Abscess - peritonsillar

Alternative names
Quinsy; Peritonsillar abscess

Peritonsillar abscess is a collection of infected material in the area around the tonsils. See also Retropharyngeal abscess.

Causes, incidence, and risk factors
Peritonsillar abscess is a complication of tonsillitis. Group A beta-hemolytic streptococcus is usually the cause of peritonsillar abscesses. One or both tonsils becomes infected and pus forms and may spread from the tonsil to the tissues around it. The infection may spread over the roof of the mouth (palate), and to the neck and chest, including the lungs. Swollen tissues may obstruct the airway, which would be a life-threatening medical emergency.

Peritonsillar abscess is generally a disease of older children, adolescents, and young adults. It has become relatively uncommon since the use of antibiotics to treat tonsillitis.


  • sore throat (may be severe)  
  • tender glands of the jaw and throat  
  • facial swelling  
  • drooling  
  • headache  
  • fever  
  • chills  
  • difficulty and pain with opening the mouth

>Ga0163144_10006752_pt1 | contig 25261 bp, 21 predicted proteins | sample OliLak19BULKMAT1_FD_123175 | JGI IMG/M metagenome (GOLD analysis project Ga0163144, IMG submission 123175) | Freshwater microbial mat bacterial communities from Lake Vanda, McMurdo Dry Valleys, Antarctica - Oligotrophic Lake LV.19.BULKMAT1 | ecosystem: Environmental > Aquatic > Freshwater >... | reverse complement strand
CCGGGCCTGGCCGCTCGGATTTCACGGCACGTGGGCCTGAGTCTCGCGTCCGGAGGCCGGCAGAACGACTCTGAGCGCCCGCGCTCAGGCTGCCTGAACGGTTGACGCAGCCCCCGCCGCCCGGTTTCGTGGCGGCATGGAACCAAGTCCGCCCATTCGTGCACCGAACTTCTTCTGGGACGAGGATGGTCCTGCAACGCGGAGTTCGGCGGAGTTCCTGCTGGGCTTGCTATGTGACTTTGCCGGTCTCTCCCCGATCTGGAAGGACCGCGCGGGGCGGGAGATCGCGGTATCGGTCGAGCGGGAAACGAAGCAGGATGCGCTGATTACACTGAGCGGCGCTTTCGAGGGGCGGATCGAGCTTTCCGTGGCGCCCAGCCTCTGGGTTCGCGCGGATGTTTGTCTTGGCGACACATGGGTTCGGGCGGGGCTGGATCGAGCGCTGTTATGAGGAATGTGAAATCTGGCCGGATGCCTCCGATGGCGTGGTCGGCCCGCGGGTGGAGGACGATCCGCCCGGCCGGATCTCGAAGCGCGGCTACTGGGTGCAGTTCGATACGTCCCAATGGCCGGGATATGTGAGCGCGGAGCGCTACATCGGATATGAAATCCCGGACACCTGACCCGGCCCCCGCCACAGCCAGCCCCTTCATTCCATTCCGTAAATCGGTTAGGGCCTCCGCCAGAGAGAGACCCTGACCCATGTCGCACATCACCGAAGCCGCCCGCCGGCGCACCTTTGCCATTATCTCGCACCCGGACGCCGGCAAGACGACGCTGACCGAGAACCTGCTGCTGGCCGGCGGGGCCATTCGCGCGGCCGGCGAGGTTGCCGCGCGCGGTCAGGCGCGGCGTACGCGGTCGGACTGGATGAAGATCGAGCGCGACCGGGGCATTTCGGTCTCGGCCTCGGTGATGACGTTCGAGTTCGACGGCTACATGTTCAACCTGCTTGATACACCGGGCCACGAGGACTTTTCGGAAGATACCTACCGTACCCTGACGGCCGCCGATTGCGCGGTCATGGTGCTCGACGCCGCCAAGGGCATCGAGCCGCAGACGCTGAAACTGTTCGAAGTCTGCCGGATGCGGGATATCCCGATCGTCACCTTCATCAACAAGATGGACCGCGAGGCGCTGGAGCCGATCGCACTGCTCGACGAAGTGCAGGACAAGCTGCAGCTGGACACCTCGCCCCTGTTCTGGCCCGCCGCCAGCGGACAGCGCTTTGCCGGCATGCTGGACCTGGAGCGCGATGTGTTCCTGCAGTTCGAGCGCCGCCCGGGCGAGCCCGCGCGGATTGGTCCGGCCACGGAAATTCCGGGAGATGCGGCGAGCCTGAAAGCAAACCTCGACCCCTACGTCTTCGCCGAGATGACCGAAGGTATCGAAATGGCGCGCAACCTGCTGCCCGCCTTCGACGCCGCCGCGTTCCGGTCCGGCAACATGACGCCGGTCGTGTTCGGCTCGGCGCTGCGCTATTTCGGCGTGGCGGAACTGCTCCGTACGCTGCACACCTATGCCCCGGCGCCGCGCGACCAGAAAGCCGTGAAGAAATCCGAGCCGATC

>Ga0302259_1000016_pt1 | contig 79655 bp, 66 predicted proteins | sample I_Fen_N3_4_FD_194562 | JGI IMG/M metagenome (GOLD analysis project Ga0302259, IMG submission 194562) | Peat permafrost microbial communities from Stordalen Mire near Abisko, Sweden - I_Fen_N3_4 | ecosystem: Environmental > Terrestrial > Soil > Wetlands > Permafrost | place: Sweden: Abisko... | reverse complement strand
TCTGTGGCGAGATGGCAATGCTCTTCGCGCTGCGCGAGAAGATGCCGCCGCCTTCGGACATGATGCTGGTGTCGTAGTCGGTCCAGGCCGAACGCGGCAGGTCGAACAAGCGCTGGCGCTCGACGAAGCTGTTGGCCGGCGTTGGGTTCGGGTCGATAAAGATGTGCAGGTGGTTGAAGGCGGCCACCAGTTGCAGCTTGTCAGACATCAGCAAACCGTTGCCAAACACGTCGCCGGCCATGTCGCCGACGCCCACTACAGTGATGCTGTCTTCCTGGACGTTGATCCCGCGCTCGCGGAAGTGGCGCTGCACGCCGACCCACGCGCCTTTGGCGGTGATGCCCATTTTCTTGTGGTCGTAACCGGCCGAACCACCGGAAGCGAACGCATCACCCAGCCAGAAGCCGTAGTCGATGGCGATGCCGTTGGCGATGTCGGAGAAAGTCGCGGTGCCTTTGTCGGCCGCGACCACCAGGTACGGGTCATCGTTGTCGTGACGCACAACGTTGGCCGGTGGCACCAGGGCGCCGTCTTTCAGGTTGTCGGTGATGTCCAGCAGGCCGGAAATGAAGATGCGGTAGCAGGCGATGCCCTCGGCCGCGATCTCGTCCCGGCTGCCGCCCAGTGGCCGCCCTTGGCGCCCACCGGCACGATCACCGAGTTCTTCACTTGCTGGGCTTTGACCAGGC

• hoarseness (occasionally)

Signs and tests
An examination of the throat and neck may reveal redness and swelling of the tonsil(s), palate, throat, neck, and skin of the chest.

  • Aspiration of the abscess usually shows fluid containing pus.  
  • Culture of the fluid may show bacteria.

Treatment is aimed at curing the infection and relieving symptoms. Antibiotics may be given if the infection is bacterial. Surgical drainage of the abscess by aspiration or incision will be performed. Analgesics may be used, if needed, for pain. Surgery to remove the tonsils (tonsillectomy) may be considered.

Expectations (prognosis)
Peritonsillar abscess usually responds to treatment, although it may recur.


  • cellulitis of the jaw, neck, or chest  
  • Pneumonia  
  • pericarditis (inflammation around the heart)  
  • pleural effusion (fluid around the lungs)  
  • endocarditis (rare)  
  • airway obstruction

Calling your health care provider
Call your health care provider if you have had tonsillitis and symptoms of peritonsillar abscess develop.

Call your health care provider if symptoms of complications develop, including worsening of symptoms, persistent fever, cough, difficulty breathing, or pain in the chest.

Prompt and complete treatment of tonsillitis, especially bacterial tonsillitis, may help prevent formation of abscess.

Johns Hopkins patient information

Last revised: December 3, 2012
by Martin A. Harms, M.D.

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